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Law Professors Lecture Congress on Stuff They Know Nothing About

A group of law professors and labor policy experts have written this letter to Darrell Issa, Chairman of the House Oversight and Government Reform Committee (COGR), expressing their grave concerns over “threats to compel disclosure of privileged documents” from the National Labor Relations Board. COGR is investigating the NLRB’s decision to bring an action against Boeing for shifting work from a union plant in Washington State to a new non-union facility in South Carolina. Yesterday COGR issued a subpoena to the NLRB, seeking a broad range of documents relating to the agency’s investigation of Boeing in order to obtain “complete facts about the NLRB’s rationale and its decision making process in this matter.”

The letter asserts that the documents COGR is seeking will likely include some relating to settlement discussions, litigation strategy and “other key factors in deciding to file the Complaint.” It suggests that these documents are privileged, and that the privileged nature of the documents is illustrated by the Administrative Law Judge’s refusal to order that they be produced in the pending litigation.

The law professors claim that “[u]nder current law, Congress must look to how the courts would handle the assertion of attorney-client and work product privilege claims when determining whether to press for these documents.” In support of this proposition, they cite Mort Rosenberg’s “Investigative Oversight: An Introduction to the Law, Practice and Procedure of Congressional Inquiry” 32-37(1995). No other support is provided.

If you go to page 32 of the cited Rosenberg report (which evidently none of the professors did), you will see the following: “The precedents of the Senate and the House of Representatives, which are founded on Congress’ inherent constitutional prerogative to investigate, establish that the acceptance of a claim of attorney-client or work product privilege rests in the sound discretion of a congressional committee regardless of whether a court would uphold the claim in the context of litigation.” (emphasis added)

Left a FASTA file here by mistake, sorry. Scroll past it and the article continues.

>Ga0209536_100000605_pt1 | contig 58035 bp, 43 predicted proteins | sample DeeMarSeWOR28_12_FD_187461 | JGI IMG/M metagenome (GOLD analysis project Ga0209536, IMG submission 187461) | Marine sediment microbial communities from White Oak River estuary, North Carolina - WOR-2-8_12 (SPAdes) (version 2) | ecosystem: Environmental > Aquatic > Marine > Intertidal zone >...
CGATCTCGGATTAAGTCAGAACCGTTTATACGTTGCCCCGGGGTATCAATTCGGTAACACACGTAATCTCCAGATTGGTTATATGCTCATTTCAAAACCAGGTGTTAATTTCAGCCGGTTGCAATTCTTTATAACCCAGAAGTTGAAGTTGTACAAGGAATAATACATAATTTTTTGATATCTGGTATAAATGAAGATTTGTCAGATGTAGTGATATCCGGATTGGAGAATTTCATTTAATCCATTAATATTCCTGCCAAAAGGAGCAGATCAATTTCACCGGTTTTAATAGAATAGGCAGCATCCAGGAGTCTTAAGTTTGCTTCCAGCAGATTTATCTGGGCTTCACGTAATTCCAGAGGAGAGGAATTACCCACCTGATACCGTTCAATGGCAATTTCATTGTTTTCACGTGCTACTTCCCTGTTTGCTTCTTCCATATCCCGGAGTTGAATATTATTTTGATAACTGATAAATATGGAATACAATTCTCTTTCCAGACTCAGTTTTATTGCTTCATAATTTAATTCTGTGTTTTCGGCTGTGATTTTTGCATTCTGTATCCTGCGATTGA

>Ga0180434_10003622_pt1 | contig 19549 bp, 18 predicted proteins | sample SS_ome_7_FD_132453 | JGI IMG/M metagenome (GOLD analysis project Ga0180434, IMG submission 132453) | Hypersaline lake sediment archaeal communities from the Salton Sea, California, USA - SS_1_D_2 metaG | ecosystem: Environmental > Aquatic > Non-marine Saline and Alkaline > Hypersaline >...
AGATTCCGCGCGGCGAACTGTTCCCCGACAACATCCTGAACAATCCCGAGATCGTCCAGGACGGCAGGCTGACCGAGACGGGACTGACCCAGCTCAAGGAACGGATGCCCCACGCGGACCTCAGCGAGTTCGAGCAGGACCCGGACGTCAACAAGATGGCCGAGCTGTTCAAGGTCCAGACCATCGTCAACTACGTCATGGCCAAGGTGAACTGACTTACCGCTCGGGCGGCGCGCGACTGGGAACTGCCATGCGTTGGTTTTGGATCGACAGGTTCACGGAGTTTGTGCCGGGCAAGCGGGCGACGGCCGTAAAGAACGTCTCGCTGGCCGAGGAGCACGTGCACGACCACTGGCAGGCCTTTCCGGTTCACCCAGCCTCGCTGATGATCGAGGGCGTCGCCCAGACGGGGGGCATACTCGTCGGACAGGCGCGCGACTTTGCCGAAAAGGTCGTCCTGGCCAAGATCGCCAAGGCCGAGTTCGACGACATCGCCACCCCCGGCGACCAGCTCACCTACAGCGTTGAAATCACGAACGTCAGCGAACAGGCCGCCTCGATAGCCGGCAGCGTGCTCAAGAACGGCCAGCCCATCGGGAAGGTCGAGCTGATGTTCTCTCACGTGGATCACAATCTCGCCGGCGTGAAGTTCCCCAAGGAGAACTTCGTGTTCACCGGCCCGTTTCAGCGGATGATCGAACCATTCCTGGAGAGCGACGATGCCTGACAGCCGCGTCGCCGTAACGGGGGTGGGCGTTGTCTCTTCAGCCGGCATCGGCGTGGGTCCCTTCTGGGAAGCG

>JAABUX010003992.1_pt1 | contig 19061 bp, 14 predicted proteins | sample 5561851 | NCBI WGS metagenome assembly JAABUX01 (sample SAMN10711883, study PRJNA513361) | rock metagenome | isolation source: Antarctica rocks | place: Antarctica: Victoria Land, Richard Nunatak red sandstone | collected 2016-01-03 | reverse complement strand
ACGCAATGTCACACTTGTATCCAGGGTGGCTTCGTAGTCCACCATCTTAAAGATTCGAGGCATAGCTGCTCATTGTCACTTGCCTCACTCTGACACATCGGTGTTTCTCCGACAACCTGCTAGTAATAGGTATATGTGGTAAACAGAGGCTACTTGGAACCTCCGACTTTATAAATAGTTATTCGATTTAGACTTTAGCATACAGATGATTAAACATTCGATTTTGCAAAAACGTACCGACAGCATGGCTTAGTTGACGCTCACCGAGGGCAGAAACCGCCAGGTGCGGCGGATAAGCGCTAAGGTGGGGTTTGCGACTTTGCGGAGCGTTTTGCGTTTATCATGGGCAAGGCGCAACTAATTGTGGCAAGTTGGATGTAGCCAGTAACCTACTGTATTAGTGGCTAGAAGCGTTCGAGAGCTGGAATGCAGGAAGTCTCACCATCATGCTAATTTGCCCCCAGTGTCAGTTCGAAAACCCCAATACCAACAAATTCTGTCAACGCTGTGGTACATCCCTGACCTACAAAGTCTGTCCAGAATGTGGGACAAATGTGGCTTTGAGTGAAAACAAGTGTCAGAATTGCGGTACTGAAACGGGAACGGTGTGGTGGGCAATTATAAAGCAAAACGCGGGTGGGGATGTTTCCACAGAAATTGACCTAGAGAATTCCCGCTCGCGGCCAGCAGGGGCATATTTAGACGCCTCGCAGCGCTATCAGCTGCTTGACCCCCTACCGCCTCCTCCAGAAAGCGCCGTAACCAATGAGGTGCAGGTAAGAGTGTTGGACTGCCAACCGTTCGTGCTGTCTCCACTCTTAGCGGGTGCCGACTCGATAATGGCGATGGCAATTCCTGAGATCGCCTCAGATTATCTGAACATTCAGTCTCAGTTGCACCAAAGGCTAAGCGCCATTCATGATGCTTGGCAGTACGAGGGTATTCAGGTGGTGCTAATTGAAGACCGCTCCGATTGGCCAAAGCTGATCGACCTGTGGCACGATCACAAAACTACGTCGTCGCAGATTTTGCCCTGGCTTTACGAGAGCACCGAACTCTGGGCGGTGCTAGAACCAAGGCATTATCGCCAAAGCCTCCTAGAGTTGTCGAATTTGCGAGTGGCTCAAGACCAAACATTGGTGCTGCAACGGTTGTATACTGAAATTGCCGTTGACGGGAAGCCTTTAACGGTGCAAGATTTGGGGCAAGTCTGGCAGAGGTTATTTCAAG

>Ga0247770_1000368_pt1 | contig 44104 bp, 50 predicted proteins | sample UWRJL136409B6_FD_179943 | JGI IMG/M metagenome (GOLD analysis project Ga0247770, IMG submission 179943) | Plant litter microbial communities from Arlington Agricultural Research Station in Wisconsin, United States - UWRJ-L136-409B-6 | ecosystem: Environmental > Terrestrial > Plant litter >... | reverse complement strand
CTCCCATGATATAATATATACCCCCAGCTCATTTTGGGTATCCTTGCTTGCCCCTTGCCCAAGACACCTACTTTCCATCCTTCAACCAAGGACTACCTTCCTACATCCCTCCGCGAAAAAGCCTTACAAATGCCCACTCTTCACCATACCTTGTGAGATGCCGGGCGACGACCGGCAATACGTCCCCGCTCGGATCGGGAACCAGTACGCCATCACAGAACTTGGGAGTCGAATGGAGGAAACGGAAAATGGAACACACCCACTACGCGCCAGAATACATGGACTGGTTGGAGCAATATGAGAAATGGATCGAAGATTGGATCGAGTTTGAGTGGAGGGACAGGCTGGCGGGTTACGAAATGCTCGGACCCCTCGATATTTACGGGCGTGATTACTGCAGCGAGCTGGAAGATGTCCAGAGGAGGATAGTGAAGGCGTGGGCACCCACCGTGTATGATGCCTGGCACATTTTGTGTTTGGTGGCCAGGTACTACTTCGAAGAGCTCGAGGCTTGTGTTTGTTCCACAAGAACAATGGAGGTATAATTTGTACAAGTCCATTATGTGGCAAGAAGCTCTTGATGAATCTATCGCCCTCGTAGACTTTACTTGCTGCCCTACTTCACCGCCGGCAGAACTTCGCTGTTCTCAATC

Hmm, that sounds like the exact opposite of what the professors said.

As anyone who knows Mort Rosenberg would realize, he does not support the proposition that the courts can dictate, even indirectly, how Congress conducts its oversight activities. As he explains on page 36 of the same report: “the suggestion that the investigatory authority of the legislative branch of government is subject to non-constitutional, common-law rules developed by the judicial branch to govern its proceedings is arguably contrary to the concept of separation of powers. It would, in effect, permit the judiciary to determine congressional procedures and is therefore difficult to reconcile with the constitutional authority granted each House of Congress to determine its own rules.”

Moreover, while it is true that Congress will normally follow judicial precedents with respect to determining the contours of the attorney-client privilege with respect to private parties, it is not at all clear that government agencies like NLRB even have the right to assert attorney-client privilege as against Congress. Cf. In re Lindsey, 158 F.3d 1263 (D.C. Cir. 1998), cert. denied 525 U.S. 996 (1998) (government attorney may not invoke attorney-client privilege in a grand jury proceeding). There is no reason why the advice given by executive branch lawyers should be entitled to special protection in a congressional investigation.

When a government agency wishes to withhold information from Congress regarding a pending litigation or investigation, the matter is typically evaluated under the deliberative process privilege. The issues raised by the professors with regard to the NLRB proceeding, such as the potential for interference with an ongoing proceeding and the disclosure of litigation strategy, etc., must be weighed against considerations that militate in favor of immediate congressional action, such as the need to consider a legislative fix to resolve the economic hardship caused by Boeing’s inability to commence operations in South Carolina. Ultimately the weighing of these competing considerations is in the discretion of the committee.

Again to quote Rosenberg, “[d]espite objections by an agency, either house of Congress, or its committees or subcommittees, may obtain and publish information it considers essential for the proper performance of its constitutional functions. There is no court precedent that requires committees to demonstrate a substantial reason to believe that wrongdoing occurred before seeking disclosures with respect to the conduct of specific criminal and civil cases, whether open or closed. Indeed, the case law is quite to the contrary.”

If these labor law professors want to opine on congressional procedure, perhaps they should learn a little about it first.

 

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